She had already proved a formidable talent in her own country, winning amateur trophies and appearing on television on her own and with Eddie Low. When one of her prizes included a trip to the Tamworth Country Music Festival, it was enough to convince Camille her future laid across the ditch.
The promise of a job in Sydney fell over and she spent the next couple of years learning the business on the road with crossover star Kasey Chambers. That led to touring and recording with Gina Jeffreys, Beccy Cole and Troy Cassar-Daley, where she first met Stuie French.
Camille and Stuie married in 2006 and have released five albums as a duo as well as raising three children. All the while she has kept her Māori culture to the fore with songs such as ‘Blue Smoke’, ‘Te Rina’, Prince Tui Teka’s ‘Mum’ and Eddie Low’s ‘Song Of Home’ amongst her recorded output; her own ‘Maori Woman’ even references her home town of Gisborne.
Camille was born there on 12 April 1976. Her mother Pele was part of the Waihirere Maori Club kapa haka group and the Gisborne Operatic Society. Camille would be dragged along to rehearsals where she would pick up the lyrics before her mother had.
She was an active child, not afraid to try her hand at most sports. There were stints in ballet, gymnastics and tap-dancing before she found success in trampolining, eventually competing for New Zealand at the Pan Pacific Championships. It was her trampolining coach who told Camille she would have to choose between the sport and music.
Her father Richard had taken her to the Gisborne Country Music Club when she was eight and she was soon a regular on the country music club awards circuit. With a voice beyond her years, she was snapping up junior titles up and down the country most weekends.
To allay the cost of petrol and accommodation, Camille’s mum would run raffles at her hairdressing salon. But Pele and Richard made sure that any prize money went directly into Camille’s bank account.
Her specialty were big ballads she had found on mix tapes compiled by her mum, featuring Patsy Cline, Dolly Parton, Anne Murray, Tanya Tucker, New Zealand’s Suzanne Prentice and the like. Sometimes she never knew who the singer was because her mum would only note the song title. When it came time to pick songs to perform in competitions there was often the inevitable debate with Dad.
Her prize as overall winner of the Golden Clef Awards in Rotorua in 1998 was a trip to the NZ Gold Guitar Awards in Gore.
“My mum and dad were my biggest critics,” Camille said, “and Dad was never shy to let me know what he thought of songs. He liked the more upbeat ones and that wasn’t my style. I was like the ballad queen, so he would constantly go, ‘I didn’t really think much of that one.’”
She won the New Zealand Country Music Association’s Junior Entertainer of the Year three years running and the Intermediate Entertainer twice before picking up titles as a senior. Her prize as overall winner of the Golden Clef Awards in Rotorua in 1998 was a trip to the NZ Gold Guitar Awards in Gore. Part of her prize for winning that was a flight to the Australian country music capital Tamworth.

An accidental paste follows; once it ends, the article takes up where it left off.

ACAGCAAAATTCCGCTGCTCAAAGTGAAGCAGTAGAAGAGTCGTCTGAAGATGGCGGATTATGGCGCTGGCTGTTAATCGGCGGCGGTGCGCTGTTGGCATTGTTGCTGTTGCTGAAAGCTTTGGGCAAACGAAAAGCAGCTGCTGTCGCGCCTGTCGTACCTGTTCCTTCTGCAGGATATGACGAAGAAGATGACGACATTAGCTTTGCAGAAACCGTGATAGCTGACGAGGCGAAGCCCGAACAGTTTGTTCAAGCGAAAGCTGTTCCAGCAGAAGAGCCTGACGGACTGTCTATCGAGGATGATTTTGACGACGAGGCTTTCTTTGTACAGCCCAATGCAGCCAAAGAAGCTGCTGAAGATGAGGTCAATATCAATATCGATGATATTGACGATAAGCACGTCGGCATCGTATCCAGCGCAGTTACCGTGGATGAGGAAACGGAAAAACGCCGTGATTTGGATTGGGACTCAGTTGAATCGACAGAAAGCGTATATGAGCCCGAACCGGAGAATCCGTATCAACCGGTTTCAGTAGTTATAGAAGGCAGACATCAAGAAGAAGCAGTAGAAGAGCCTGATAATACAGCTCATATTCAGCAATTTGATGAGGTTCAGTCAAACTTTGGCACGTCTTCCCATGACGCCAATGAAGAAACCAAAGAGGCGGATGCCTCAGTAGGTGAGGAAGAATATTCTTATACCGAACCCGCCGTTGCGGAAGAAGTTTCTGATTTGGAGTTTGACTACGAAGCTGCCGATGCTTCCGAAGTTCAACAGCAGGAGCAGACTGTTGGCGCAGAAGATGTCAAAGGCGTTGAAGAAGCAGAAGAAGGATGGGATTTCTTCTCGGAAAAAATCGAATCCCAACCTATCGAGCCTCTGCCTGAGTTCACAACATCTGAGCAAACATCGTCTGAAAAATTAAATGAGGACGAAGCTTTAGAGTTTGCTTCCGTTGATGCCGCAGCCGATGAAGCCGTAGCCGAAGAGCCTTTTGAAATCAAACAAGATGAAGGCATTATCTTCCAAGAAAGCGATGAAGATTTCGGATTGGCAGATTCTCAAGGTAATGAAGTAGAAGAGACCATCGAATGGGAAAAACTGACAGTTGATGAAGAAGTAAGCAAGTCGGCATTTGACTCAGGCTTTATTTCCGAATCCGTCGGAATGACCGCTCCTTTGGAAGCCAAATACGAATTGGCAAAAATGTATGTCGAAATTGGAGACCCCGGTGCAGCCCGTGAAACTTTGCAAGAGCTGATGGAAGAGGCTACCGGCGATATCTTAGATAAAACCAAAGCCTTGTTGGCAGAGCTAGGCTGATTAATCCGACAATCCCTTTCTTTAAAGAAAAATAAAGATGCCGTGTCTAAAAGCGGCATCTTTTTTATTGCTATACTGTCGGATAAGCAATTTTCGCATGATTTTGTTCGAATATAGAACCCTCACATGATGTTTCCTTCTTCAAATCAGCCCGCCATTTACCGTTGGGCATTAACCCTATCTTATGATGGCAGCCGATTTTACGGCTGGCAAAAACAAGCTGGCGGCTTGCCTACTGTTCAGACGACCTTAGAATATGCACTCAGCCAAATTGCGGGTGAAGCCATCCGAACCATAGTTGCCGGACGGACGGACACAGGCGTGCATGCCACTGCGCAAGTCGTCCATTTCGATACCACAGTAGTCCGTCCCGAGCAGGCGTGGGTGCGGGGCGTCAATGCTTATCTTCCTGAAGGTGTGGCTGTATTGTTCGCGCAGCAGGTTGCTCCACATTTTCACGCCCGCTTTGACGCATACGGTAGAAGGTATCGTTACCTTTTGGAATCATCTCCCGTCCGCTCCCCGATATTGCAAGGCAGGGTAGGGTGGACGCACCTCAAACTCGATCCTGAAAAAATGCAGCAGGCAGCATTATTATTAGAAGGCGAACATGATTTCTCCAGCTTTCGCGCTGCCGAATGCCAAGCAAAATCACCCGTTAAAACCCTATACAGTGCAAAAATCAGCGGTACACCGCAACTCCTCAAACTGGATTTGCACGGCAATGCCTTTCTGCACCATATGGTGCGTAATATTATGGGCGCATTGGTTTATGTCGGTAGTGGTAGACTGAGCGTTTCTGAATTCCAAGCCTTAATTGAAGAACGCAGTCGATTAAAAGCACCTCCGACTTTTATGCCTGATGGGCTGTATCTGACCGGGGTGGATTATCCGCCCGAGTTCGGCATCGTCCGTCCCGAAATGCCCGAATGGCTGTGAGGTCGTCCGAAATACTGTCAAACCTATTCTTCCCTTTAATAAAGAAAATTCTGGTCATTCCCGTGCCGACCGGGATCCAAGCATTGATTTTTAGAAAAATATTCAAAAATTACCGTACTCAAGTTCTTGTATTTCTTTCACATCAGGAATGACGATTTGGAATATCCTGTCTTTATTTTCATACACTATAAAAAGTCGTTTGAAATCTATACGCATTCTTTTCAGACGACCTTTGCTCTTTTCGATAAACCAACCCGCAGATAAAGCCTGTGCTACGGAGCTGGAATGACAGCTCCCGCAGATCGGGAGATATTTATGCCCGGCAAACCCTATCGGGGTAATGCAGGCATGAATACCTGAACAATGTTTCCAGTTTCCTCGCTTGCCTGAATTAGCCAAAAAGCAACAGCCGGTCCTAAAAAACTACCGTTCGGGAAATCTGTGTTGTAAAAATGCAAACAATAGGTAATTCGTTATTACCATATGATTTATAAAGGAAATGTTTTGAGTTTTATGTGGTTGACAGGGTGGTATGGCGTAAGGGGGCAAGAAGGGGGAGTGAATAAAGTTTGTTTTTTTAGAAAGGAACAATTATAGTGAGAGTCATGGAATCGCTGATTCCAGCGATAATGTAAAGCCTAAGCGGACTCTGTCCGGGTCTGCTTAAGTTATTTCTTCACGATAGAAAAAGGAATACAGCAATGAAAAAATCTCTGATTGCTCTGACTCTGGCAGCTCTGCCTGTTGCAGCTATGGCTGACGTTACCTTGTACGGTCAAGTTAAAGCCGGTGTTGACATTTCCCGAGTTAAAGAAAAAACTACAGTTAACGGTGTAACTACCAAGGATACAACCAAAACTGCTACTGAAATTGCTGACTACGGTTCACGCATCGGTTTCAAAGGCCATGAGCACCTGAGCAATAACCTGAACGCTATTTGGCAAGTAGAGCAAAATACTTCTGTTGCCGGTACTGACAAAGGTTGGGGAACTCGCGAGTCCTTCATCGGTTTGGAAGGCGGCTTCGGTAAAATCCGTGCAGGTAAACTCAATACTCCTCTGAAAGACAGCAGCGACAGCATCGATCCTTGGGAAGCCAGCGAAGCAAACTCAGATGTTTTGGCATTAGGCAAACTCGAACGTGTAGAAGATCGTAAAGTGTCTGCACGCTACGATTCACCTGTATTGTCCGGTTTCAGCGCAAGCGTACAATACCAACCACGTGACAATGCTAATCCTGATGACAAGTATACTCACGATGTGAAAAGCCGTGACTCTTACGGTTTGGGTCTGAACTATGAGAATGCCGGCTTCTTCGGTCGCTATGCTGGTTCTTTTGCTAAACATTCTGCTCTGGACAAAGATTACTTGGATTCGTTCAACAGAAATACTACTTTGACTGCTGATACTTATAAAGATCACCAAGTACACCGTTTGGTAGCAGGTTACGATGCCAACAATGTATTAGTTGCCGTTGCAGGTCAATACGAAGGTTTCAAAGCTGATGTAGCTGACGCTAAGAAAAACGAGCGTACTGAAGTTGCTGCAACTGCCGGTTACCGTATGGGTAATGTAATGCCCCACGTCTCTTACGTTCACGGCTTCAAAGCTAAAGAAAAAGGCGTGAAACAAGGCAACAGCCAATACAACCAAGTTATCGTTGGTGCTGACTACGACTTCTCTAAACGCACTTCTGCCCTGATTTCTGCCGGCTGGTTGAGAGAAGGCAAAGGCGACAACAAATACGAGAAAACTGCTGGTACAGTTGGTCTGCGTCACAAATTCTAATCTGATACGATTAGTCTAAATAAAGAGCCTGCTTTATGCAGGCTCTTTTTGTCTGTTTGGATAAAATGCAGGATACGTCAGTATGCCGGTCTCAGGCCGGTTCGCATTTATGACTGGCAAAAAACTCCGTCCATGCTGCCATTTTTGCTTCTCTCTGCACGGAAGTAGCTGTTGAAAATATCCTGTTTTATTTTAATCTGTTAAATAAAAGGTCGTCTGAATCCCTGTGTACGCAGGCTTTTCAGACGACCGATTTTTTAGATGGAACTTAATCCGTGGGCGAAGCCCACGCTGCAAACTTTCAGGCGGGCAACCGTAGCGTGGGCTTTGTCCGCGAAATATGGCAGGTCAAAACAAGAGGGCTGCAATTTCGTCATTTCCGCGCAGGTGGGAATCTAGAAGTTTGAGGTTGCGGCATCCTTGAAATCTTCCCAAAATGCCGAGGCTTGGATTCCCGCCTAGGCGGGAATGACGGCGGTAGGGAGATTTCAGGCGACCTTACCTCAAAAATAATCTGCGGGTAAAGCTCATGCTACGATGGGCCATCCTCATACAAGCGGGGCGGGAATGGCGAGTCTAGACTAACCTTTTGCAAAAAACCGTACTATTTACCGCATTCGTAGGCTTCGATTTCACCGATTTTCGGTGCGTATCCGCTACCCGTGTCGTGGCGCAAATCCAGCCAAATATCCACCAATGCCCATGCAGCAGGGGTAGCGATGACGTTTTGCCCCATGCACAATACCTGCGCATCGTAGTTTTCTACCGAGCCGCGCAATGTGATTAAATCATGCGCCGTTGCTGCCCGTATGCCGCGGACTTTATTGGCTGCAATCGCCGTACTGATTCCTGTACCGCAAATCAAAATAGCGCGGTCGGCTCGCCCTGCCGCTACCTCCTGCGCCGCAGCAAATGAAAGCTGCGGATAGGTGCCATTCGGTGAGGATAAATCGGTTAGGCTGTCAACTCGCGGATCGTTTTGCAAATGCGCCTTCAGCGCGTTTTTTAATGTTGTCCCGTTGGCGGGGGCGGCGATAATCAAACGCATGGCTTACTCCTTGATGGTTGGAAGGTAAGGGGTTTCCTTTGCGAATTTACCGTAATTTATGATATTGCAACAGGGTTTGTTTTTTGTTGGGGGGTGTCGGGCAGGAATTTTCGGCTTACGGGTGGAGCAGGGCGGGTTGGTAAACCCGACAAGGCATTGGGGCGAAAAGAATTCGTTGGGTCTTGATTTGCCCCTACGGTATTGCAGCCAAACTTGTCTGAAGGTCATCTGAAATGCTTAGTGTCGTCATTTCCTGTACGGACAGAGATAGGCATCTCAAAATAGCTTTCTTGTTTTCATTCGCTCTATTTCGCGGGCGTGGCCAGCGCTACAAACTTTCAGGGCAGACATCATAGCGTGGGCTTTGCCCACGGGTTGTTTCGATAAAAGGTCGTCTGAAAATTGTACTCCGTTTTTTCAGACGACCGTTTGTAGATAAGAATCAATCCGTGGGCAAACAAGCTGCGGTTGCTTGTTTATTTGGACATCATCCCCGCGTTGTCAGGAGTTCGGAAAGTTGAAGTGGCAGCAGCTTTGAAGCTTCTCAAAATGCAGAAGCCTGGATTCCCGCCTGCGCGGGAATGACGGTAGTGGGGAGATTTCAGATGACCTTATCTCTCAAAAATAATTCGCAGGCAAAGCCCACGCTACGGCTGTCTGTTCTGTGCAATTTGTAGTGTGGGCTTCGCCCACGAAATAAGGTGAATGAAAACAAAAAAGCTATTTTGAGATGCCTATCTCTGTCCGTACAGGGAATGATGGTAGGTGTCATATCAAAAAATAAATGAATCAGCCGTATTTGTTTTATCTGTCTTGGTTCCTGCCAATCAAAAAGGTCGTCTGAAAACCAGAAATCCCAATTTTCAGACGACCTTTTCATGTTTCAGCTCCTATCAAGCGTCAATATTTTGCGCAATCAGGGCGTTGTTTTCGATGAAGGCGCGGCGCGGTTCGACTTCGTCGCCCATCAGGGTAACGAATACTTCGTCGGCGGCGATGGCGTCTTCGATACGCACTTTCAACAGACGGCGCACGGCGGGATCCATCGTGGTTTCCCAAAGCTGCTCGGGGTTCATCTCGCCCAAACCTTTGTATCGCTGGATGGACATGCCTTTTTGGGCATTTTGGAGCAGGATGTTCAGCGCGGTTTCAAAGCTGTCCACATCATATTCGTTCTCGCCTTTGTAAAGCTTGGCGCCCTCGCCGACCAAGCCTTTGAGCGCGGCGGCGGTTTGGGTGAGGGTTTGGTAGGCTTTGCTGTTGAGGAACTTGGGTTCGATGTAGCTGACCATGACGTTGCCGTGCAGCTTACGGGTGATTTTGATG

The festival was a real eye-opener. “It was that trip to Tamworth that made me decide that this was where I wanted to come and start my music career,” Camille said. “I was blown away to see so many other people, especially around my age, that shared that same love of country music. It was pretty inspiring to meet and see so many other young singers and songwriters.”
Camille took the opportunity to enter the Star Maker talent quest that had launched the careers of previous winners Lee Kernaghan, James Blundell, Keith Urban and Gina Jeffreys. Although she didn’t win in 1999, one of the judges offered her employment at his distribution company in Sydney and six weeks later she had packed up and left New Zealand.
However, the company went into liquidation less than two months after her arrival and Camille was jobless and with few contacts in a new country. But there was no thought of returning home. She reached out to the Chambers family just as daughter Kasey Chambers’ debut solo album The Captain was released in Australia.
They had met at the Norfolk Island Country Music Festival in the mid-1990s when the Chambers family were The Dead Ringer Band. Nash Chambers and Camille had briefly gone out at the time and the family were now more than happy to take Camille under their wing.
“I ended up on the road with them, selling merchandise with Kasey’s mum, learning the ropes and doing support and BVs for Kasey,” Camille said. “Looking back it was a pretty good way to start my career over here.”
Produced by Nash with Bill Chambers on guitar, The Captain’s title track was a sparsely arranged affair with a close, emotive vocal harmony by Texan singer-songwriter Julie Miller. On the road that centrepiece part fell to Camille Te Nahu.
In late 2000 she toured the United States with Kasey, and the band appeared on long-running TV show Austin City Limits alongside Steve Earle. When producers of The Sopranos used ‘The Captain’ over the end credits of the show in 2001, Kasey Chambers became big news in the States. Camille was the harmony vocalist on Chambers’ 2002 Australian No.1 ‘Not Pretty Enough’.
“They were her really early days and I learnt a lot from the family just about how it all operates,” Camille said. “They were very self-sufficient. You know, we’d all be packing down the PA at the end of the night and driving for bloody hours and hours and setting the PA up the next day. There were some massive drives back then, but it was good fun.”